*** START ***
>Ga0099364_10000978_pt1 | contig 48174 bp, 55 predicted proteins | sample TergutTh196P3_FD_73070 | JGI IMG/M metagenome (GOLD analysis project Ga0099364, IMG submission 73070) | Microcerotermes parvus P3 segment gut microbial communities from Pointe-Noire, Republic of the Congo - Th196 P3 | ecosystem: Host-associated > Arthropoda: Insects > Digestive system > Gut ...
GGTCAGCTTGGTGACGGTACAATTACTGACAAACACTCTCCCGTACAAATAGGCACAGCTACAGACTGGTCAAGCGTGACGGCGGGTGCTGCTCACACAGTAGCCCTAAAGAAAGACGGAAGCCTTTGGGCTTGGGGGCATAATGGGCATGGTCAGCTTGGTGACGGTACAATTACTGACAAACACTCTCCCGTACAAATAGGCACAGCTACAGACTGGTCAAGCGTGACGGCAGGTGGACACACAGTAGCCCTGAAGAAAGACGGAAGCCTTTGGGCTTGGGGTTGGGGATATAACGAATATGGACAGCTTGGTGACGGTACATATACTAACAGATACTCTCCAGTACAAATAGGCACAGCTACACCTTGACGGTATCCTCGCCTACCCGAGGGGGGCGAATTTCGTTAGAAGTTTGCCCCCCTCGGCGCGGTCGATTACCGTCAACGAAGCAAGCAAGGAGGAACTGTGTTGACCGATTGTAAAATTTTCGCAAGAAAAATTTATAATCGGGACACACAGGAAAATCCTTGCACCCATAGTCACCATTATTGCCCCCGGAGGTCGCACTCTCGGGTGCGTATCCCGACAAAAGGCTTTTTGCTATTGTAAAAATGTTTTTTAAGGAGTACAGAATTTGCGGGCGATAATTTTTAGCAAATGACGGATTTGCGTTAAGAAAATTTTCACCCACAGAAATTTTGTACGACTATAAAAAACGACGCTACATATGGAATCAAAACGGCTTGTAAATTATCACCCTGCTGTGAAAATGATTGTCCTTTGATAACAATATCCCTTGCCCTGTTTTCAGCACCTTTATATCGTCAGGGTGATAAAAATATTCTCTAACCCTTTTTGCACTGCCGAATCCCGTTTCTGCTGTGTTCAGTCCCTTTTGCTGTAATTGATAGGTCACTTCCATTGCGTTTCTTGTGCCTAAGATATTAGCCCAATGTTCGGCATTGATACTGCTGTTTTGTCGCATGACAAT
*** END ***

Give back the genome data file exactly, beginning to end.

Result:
>Ga0099364_10000978_pt1 | contig 48174 bp, 55 predicted proteins | sample TergutTh196P3_FD_73070 | JGI IMG/M metagenome (GOLD analysis project Ga0099364, IMG submission 73070) | Microcerotermes parvus P3 segment gut microbial communities from Pointe-Noire, Republic of the Congo - Th196 P3 | ecosystem: Host-associated > Arthropoda: Insects > Digestive system > Gut ...
GGTCAGCTTGGTGACGGTACAATTACTGACAAACACTCTCCCGTACAAATAGGCACAGCTACAGACTGGTCAAGCGTGACGGCGGGTGCTGCTCACACAGTAGCCCTAAAGAAAGACGGAAGCCTTTGGGCTTGGGGGCATAATGGGCATGGTCAGCTTGGTGACGGTACAATTACTGACAAACACTCTCCCGTACAAATAGGCACAGCTACAGACTGGTCAAGCGTGACGGCAGGTGGACACACAGTAGCCCTGAAGAAAGACGGAAGCCTTTGGGCTTGGGGTTGGGGATATAACGAATATGGACAGCTTGGTGACGGTACATATACTAACAGATACTCTCCAGTACAAATAGGCACAGCTACACCTTGACGGTATCCTCGCCTACCCGAGGGGGGCGAATTTCGTTAGAAGTTTGCCCCCCTCGGCGCGGTCGATTACCGTCAACGAAGCAAGCAAGGAGGAACTGTGTTGACCGATTGTAAAATTTTCGCAAGAAAAATTTATAATCGGGACACACAGGAAAATCCTTGCACCCATAGTCACCATTATTGCCCCCGGAGGTCGCACTCTCGGGTGCGTATCCCGACAAAAGGCTTTTTGCTATTGTAAAAATGTTTTTTAAGGAGTACAGAATTTGCGGGCGATAATTTTTAGCAAATGACGGATTTGCGTTAAGAAAATTTTCACCCACAGAAATTTTGTACGACTATAAAAAACGACGCTACATATGGAATCAAAACGGCTTGTAAATTATCACCCTGCTGTGAAAATGATTGTCCTTTGATAACAATATCCCTTGCCCTGTTTTCAGCACCTTTATATCGTCAGGGTGATAAAAATATTCTCTAACCCTTTTTGCACTGCCGAATCCCGTTTCTGCTGTGTTCAGTCCCTTTTGCTGTAATTGATAGGTCACTTCCATTGCGTTTCTTGTGCCTAAGATATTAGCCCAATGTTCGGCATTGATACTGCTGTTTTGTCGCATGACAAT